A month ago, as a follow-up to the event I wrote about here, I received an email from my Alumni Mentor/Mentee program saying that in the next day I should receive a mentor, matched to my interests and needs as a mentee. We would then go frolicking, hand-in-hand to Staples and discover our mutual interest in fine resume paper and good quality paper clips. Well, that day came and went and alas, I apparently have no mentor, no one to guide me down this unmarked, gravel bike lane, next to what appears to be a lovely, fully-paved career path.
This dread of yet again meeting solitude once again had me thinking about fears.
Long ago, on a road trip with a new girlfriend, I passed time with get-to-know-you questions, like who was your favorite Smurf. Taking it a level deeper, she asked me in a moment of gravity, what my deepest fear was. Perhaps to impress her with my profundity, I answered having all my loved ones die before me. When I asked her in return, expecting something more existential and gut-wrenching, she answered plainly that her greatest fear was getting the flap of skin near her elbow caught when closing a 3-ring binder.
I laughed but noticed she wasn’t laughing. So, I inquired further, do you have other fears? She added that she had the fear of getting whipped by the wildly automatic retracting cord of a vacuum cleaner — which to her, was about as deathly a fear as getting the back of her heels bumped by an encroaching shopping cart. I knew at that point we were not soul mates.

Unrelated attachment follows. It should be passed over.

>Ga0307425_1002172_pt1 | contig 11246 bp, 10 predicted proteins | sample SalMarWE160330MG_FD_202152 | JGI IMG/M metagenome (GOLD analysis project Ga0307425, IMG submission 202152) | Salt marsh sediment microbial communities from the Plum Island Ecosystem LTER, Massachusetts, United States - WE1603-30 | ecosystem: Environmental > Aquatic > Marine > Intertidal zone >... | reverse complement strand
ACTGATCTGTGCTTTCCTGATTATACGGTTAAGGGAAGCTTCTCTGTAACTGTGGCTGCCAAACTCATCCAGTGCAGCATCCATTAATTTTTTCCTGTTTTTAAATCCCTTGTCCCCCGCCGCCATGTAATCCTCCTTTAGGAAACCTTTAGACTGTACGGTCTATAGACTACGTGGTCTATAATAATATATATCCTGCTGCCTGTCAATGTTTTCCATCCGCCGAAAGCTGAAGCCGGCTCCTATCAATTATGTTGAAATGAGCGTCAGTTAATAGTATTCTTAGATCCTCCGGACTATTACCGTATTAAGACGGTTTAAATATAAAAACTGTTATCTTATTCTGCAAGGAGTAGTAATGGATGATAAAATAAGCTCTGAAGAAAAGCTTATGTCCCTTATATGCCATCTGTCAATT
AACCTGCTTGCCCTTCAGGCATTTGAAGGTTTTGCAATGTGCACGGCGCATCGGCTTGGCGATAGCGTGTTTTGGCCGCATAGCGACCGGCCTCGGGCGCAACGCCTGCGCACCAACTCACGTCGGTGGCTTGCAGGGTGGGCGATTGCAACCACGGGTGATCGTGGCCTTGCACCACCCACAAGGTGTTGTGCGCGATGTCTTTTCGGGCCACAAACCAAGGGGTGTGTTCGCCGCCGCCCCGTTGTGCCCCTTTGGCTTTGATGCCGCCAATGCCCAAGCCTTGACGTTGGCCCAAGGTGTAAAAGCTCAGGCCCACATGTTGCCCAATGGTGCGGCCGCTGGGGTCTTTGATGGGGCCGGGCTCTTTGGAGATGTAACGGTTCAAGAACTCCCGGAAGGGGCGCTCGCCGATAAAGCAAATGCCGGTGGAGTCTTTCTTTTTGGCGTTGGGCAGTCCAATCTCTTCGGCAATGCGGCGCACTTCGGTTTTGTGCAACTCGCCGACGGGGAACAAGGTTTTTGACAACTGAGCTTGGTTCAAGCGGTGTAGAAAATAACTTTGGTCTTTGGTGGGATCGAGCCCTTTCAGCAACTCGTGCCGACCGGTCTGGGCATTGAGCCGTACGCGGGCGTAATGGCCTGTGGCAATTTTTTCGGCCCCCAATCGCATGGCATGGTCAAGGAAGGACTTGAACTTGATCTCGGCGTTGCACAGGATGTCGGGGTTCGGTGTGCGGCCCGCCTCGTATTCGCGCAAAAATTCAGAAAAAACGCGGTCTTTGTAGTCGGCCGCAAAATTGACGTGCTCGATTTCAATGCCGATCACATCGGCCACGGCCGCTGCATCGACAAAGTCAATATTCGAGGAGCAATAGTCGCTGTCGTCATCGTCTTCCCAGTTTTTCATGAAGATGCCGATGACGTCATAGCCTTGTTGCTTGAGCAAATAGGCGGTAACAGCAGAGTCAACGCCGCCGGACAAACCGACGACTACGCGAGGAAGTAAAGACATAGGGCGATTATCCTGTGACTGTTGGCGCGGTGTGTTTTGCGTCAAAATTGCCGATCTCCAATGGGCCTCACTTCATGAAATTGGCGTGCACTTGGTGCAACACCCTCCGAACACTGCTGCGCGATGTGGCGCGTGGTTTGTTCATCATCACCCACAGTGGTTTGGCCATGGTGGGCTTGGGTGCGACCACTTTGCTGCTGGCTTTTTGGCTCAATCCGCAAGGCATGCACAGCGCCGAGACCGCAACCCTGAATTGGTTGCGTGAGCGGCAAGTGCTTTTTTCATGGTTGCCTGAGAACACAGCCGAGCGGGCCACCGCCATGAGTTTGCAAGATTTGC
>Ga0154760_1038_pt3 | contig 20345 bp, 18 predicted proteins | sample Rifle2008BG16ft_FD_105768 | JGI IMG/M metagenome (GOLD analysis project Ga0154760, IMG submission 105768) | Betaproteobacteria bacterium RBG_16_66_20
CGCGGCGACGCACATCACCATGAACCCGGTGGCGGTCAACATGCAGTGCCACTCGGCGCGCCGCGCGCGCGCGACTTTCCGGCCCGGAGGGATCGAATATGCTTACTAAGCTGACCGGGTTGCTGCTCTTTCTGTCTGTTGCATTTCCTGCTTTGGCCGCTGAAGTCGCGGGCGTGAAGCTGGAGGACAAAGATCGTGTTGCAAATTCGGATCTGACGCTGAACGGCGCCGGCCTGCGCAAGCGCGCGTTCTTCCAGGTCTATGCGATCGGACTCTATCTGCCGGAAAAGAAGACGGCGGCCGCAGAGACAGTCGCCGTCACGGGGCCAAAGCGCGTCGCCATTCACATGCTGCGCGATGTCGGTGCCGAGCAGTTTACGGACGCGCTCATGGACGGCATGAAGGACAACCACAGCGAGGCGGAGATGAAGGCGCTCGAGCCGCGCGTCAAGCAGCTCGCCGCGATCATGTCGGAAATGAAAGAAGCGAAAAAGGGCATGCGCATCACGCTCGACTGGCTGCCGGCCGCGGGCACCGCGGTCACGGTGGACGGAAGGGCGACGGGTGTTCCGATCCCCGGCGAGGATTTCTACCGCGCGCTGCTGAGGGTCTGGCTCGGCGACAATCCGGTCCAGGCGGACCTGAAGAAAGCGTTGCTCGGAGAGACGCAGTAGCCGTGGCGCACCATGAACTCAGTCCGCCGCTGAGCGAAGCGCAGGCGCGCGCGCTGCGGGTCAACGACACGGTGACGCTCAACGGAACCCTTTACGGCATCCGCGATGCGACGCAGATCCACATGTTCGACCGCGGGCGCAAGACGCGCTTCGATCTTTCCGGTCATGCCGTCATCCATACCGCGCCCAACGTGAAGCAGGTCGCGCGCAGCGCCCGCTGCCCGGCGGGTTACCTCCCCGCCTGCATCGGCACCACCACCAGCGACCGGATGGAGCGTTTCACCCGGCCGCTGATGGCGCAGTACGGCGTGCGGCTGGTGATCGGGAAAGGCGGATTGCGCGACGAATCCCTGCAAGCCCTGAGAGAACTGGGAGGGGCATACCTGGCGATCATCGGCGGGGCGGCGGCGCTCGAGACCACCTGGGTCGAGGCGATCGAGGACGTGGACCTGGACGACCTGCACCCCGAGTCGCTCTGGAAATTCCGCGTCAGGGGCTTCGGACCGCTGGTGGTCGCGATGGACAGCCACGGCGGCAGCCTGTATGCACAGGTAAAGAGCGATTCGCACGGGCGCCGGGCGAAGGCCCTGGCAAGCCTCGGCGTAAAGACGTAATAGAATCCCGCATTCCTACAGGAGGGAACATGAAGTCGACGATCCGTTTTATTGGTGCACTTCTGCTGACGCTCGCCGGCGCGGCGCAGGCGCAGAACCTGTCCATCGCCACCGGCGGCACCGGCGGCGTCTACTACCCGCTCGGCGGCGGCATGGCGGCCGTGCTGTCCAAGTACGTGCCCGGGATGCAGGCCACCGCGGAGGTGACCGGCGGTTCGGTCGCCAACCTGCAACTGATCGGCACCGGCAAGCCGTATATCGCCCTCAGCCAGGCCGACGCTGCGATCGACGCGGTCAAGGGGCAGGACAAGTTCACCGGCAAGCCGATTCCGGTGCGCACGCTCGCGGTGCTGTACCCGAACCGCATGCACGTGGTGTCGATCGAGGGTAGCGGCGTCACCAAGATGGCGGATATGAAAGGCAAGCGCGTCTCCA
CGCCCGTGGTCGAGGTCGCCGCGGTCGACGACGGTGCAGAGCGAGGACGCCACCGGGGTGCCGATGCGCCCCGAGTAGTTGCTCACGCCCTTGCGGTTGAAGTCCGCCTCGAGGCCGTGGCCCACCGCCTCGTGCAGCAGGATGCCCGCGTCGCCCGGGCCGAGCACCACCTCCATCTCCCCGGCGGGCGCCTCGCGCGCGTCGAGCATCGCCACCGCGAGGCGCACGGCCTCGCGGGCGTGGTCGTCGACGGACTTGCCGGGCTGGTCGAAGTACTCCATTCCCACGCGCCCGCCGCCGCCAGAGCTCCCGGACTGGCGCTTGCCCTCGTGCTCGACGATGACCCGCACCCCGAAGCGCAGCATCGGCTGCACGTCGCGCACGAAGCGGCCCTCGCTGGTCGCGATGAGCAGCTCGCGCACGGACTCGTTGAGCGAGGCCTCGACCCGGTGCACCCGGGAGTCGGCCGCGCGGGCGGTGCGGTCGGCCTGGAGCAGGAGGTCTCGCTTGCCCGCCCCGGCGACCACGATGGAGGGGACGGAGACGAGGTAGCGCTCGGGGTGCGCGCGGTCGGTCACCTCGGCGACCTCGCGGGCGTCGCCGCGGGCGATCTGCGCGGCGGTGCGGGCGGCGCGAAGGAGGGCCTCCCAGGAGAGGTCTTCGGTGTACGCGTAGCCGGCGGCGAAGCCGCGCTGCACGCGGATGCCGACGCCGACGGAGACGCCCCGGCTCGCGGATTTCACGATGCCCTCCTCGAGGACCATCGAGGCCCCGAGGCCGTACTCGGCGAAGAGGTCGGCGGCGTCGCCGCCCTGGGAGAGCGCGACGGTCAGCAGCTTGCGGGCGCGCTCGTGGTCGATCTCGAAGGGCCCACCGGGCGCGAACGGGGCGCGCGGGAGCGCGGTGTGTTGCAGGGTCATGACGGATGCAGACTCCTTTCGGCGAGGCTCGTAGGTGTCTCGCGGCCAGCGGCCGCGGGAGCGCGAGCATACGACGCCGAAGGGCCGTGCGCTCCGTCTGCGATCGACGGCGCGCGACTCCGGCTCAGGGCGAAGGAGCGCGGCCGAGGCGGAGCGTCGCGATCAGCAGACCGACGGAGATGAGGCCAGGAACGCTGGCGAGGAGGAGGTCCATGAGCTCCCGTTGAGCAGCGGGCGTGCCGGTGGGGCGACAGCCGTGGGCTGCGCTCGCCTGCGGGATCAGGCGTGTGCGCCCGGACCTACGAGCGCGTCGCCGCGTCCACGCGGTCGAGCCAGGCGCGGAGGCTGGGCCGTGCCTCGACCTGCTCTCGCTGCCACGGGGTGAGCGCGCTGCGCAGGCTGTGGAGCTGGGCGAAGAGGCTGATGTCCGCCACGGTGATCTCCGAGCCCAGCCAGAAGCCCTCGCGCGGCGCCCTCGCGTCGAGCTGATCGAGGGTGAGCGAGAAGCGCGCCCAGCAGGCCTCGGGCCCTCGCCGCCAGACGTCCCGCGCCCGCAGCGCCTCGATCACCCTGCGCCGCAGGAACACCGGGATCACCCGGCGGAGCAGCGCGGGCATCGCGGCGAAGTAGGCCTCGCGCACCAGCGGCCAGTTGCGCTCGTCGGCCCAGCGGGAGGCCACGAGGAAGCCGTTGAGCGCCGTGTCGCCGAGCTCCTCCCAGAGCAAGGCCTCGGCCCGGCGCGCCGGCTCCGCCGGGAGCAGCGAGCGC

Upon returning home, I shared this disappointment with my closest confidante at the time, Stacey, but instead of colluding in my disappointment, her eyes widened. Mesmerized by the traumatic images lighting up in her memory, Stacey recounted the story when she was young and her mother would never let her push the shopping cart at the grocery store, warning her of the hidden dangers of shopping carts. But after incessant pleading, her mother finally relented, and Stacey victoriously earned the privilege of pushing the grocery cart back to the car. With the triumphant ebullience of her newfound responsibility, she confidently rolled the loaded cart out of the automatic doors. Right then, the shopping cart took the small ramp of the curb too fast and at the wrong angle, and in a moment too quick to understand, the shopping cart toppled over, groceries and all onto Stacey, who was pinned for what seemed like an eternity underneath the cart. Her mom shrieked so loud that throngs of concerned shoppers abandoned their skilled shopping cart-pushing and rushed toward Stacey. Eventually the cart was lifted off of her and her life was saved.
It’s true, Stacey lamented. She was embarrassed to death.
Today’s Advice: “I want the truth, the marrow-bone truth, and I find the intimations of it whenever I am alive to things, even the most familiar and commonplace things, for the wilderness I take them to comprise. It seems to me that every time I am born, the wilderness is born anew; and every time I am born, it seems to me that then, if ever, I could be content to die.” – Henry Bugbee, The Inward Morning